Where to stay

Agistri has a surprising supply of accommodation given its small size. Hotels, rooms and apartments,mainly cater for Athenians who arrive every weekend during the summer. There are two ports on the island at Skala and Milos and this is where most Agistri accommodation is centred. with Skala taking the major share.

Skala is where most visitors to Agistri arrive and the beach is one of the island’s main attractions. There is a fair share of hotels, rooms to let and apartments which open mostly between May and October, although there are some that open throughout the year.

It is not a good idea to turn up without a reservation especially at weekends. The island has long been a popular destination for Greeks looking for a quiet weekend break from Athens and recently it has become more popular with overseas visitors too.

Agistri getting around

Agistri is the smallest inhabited island of the Saronic group that lies in the bay of the same name south of the Greek capital of Athens.

It is located just a couple of kilometres west of its larger and more popular neighbour of Aegina and about 30 kilometres from the Athens’ port of Piraeus.

The island population numbers only around the thousand mark but this number can soar to 6,000 over the summer months, particularly at weekends as the island makes a popular weekend break for Athenians.

The landscape is rocky and and covered in trees with a high point at Mount Kontari at just 245 metres. Inland Agistri is sparsely populated with the inhabitants clustered in the main villages of Skala, Megalochori and Limenaria.

Climate and weather

Located in the sheltered Argo Saronic gulf, Agistri enjoys the much the same climate as Athens. Summers are hot, sunny and virtually cloudless from June to August.

Spring and autumn are cooler and showers that fall in April and October are far less frequent in May and September. June sees temperatures rise from 21 to 25°C and they often hit 30°C in August.

Winters on Agistri are relatively dry with most rain in November. Winters are mild at an average 8°C.

Transport buses and taxis

There is only one 10 kilometre road and that is little used as there are few cars on Agistri island. There is car rental in Skala and Milos and some off-road jeeps for the more adventurous.

There is a single small private bus that takes the island’s only road linking the three resorts of Skala, Megalahori, Milos, Limenaria and Aponissos.

There is no discernible timetable for the bus and services can be erratic. There are about four buses daily in the high summer while a taxi service operates out of Skala.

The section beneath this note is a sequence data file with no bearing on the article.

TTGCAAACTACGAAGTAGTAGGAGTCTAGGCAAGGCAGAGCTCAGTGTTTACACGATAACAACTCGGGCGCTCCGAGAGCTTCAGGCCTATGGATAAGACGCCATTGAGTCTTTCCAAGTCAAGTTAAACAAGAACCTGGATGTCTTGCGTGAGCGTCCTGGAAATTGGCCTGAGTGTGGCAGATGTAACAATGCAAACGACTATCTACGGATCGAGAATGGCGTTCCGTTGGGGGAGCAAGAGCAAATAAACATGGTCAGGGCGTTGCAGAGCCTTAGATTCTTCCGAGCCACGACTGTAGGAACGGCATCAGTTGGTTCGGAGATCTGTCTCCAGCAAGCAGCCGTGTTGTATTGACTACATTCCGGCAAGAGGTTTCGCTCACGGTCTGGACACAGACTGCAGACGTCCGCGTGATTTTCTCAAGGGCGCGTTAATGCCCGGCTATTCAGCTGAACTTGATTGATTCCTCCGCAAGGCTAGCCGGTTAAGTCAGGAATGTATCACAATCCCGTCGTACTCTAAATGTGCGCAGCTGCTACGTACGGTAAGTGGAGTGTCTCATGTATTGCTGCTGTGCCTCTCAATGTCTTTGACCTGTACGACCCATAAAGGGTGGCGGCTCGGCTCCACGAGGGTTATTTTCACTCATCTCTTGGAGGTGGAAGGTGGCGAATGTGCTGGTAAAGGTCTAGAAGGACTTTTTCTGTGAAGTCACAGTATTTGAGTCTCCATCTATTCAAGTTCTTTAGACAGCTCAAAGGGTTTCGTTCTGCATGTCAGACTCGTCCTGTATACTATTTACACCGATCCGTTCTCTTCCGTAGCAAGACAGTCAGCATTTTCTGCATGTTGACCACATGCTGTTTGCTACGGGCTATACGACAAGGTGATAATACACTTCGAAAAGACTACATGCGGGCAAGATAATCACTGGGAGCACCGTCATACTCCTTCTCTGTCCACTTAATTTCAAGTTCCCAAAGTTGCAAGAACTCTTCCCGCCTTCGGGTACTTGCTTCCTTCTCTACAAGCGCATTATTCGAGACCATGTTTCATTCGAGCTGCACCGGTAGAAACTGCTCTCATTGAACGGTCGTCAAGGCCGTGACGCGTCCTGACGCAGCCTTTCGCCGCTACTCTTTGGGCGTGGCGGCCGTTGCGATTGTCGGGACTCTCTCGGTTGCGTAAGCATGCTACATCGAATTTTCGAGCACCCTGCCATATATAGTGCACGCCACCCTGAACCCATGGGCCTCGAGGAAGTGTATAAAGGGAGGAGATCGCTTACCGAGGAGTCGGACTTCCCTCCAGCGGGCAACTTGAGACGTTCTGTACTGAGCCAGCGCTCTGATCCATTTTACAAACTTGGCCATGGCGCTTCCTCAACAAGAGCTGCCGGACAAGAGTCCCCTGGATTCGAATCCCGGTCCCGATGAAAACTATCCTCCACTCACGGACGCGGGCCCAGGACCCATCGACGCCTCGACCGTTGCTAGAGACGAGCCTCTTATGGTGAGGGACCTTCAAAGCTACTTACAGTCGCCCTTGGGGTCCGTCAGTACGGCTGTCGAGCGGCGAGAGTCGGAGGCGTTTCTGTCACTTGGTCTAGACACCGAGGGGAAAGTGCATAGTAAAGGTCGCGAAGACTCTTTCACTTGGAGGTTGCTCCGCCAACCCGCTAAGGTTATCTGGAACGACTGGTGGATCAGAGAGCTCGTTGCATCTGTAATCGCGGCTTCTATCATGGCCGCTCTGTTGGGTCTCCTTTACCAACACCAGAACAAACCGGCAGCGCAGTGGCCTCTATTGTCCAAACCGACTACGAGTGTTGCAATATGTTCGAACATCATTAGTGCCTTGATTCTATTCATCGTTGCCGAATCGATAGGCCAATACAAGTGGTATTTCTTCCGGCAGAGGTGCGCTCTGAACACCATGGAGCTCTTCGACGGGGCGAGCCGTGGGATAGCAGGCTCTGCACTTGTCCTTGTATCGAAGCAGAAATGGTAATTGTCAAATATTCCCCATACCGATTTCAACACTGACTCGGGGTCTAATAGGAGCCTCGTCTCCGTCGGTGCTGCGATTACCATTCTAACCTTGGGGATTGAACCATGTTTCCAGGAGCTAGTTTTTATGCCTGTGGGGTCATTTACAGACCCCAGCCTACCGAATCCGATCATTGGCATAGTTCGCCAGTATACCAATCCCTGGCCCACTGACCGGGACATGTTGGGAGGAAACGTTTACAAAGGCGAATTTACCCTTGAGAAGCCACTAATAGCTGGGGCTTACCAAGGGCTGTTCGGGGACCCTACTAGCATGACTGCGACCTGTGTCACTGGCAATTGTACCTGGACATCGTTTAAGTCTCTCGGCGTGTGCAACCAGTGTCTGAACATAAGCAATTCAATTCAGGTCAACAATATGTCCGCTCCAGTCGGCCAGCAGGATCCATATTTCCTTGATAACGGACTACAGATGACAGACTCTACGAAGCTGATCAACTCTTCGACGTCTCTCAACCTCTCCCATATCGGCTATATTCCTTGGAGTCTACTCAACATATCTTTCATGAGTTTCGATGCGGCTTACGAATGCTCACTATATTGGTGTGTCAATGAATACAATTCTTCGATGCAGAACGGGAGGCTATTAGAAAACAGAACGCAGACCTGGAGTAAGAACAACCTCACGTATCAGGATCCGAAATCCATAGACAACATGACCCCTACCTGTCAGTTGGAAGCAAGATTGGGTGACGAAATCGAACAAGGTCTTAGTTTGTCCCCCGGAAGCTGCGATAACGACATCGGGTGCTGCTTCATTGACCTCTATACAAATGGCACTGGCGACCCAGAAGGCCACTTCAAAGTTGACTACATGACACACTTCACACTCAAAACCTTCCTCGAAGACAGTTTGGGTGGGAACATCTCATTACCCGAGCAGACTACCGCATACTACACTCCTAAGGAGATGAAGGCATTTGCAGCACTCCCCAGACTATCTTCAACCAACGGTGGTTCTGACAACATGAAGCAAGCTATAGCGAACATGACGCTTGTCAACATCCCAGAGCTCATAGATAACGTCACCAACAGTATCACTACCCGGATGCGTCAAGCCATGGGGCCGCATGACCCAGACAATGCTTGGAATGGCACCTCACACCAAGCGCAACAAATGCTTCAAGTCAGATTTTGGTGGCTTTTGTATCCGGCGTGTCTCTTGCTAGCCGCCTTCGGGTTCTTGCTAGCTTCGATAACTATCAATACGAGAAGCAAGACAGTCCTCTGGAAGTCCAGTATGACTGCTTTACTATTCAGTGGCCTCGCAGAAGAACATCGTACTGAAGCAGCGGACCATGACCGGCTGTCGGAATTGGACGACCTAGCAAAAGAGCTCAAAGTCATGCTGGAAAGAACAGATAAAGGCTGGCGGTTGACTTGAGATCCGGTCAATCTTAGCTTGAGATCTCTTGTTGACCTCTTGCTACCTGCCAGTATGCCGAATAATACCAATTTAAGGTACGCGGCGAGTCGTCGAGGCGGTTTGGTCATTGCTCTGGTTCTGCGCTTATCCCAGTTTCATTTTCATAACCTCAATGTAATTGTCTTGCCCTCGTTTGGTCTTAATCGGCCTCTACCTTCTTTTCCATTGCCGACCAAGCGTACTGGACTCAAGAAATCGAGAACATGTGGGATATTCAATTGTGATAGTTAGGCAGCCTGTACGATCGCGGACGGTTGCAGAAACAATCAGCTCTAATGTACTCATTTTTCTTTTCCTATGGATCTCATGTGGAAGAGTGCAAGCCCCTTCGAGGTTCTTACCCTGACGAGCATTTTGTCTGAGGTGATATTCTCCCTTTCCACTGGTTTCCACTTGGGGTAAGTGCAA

As it is possible to walk from one end of Agistri island to the other in under three hours there is little chance of getting stranded anywhere.

Some visitors bring bicycles to the island or it’s possible to rent a mountain bike in Skala and a little tourist train was running around Skala in the afternoons and evenings.

How to get to Agistri

By Ferry

There are regular ferries and catamarans to Agistri from Piraeus on the mainland, most via Aegina but some making direct crossings. All boats to Agistri, both ferries and Flying Dolphins leave Piraeus from Gate 8.

The proximity to Athens makes Angistri a favourite weekend retreat Athenians.

Saronic Ferries is an umbrella service for Nova Ferries and Hellenic Seaways which all run daily ferry services to Aegina, Agistri, Methana and Poros.

Hellenic operates both conventional ferry services and fast Flying Dolphins with seven sailings daily from Piraeus to Aegina and four travelling onwards to Agistri.

Also running hydrofoil services to Agistri is Aegean Flying Dolphins with fast services from Piraeus to Aegina five times daily and twice a day to Agistri with a journey time of just under one hour.

There are day cruises from Skala to the neighbouring islands of Aegina, Poros and Hydra throughout the summer. There is also a 24-hour water taxi service between Angistri and Aegina as well as a regular ferry service during the day and evening. There are also boats to hire in Skala and Milos to visit many of the more remote coves. you can also catch regular ferries and water taxis from Angistri to the Peloponnese mainland.

Locally, the Agistri Express is a launch-type boat that sails between Agistri and Aegina during the summer sailing from Agistri resorts at Milos and Skala most days except Sunday.

In high season, a ferry service goes to Ancient Epidavros each evening for the summer arts festival held at the ancient amphitheatre.

By Air

There is no airport on Angistri, the island is far to small. The nearest airport is Athens International Airport (ATH) on the mainland, just a ferry hop away.

Most visitors fly to Athens and take a bus or taxi to the port at Piraeus and then catch one of the regular ferries to Angistri.

Athens International Airport lies around 27km east of Athens. officially called Elefterios Venizelos and handles about 11 million passenger annually.

The E96 shuttle bus goes from the airport to the port at Piraeus. It runs 24 hours and is based right outside the Arrivals hall.

Buses leave every 15 – 20 minutes throughout the day, every 30 minutes at night with a journey time of 45 to 60 minutes depending on traffic.

There is a taxi rank next to Door 3 and the journey time again depends on traffic, anything from 30 to 50 minutes.